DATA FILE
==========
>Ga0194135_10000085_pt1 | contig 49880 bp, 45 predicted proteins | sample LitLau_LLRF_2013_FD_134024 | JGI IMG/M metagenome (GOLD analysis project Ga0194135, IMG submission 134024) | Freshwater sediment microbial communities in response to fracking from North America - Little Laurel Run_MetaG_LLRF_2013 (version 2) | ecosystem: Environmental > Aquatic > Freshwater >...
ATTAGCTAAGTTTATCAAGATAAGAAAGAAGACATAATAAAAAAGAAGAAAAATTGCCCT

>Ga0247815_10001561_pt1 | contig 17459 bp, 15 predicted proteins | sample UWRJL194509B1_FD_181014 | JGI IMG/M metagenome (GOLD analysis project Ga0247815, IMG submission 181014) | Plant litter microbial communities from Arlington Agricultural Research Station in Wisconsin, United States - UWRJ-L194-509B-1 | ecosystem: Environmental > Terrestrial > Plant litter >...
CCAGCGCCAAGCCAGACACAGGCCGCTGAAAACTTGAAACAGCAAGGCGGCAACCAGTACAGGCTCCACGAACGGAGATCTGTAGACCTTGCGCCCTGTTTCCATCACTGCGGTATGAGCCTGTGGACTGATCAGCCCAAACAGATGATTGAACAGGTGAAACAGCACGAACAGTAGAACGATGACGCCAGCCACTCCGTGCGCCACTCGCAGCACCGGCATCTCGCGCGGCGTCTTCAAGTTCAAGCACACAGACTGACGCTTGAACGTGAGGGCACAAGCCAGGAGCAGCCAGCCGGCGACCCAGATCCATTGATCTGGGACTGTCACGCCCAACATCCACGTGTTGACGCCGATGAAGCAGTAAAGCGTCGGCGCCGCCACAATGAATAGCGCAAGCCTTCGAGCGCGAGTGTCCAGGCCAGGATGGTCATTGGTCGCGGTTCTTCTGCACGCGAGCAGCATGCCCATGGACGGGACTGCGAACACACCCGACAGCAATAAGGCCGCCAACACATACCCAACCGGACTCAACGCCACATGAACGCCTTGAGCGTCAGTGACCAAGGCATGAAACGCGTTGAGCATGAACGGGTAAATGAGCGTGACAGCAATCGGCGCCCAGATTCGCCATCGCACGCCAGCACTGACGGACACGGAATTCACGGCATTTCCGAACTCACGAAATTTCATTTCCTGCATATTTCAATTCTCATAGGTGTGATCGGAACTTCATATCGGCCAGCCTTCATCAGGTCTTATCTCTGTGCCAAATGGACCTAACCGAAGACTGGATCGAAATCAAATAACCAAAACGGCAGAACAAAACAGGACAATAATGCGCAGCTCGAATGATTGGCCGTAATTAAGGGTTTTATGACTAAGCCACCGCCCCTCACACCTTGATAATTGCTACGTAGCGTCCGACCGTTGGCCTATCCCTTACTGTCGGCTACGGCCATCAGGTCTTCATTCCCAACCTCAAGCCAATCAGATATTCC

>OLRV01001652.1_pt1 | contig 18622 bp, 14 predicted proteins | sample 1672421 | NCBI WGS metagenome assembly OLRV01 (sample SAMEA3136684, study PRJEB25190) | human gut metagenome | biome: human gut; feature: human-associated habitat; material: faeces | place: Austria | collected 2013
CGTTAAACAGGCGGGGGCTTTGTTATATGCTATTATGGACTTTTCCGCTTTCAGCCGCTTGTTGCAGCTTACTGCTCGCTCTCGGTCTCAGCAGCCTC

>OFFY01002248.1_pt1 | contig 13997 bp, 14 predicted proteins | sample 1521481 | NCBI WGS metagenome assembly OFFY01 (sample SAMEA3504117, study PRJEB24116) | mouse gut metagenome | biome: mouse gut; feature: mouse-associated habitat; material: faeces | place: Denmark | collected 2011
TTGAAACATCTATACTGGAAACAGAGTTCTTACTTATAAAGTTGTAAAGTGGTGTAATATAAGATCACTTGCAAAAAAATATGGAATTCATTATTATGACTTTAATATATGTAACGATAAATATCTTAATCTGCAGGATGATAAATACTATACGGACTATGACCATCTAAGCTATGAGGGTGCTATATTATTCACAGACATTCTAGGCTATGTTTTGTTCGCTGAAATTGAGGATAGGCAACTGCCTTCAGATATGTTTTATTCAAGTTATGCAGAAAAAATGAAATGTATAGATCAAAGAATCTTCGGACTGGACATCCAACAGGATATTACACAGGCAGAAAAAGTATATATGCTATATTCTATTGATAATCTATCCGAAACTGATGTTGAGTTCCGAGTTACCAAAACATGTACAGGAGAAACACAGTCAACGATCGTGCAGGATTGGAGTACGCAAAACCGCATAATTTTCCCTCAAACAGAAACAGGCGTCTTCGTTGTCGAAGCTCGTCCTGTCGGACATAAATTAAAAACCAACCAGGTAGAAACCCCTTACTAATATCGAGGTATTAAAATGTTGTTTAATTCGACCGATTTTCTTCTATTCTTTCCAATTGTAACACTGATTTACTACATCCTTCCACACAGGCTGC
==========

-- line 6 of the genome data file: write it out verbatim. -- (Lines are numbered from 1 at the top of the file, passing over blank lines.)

CGTTAAACAGGCGGGGGCTTTGTTATATGCTATTATGGACTTTTCCGCTTTCAGCCGCTTGTTGCAGCTTACTGCTCGCTCTCGGTCTCAGCAGCCTC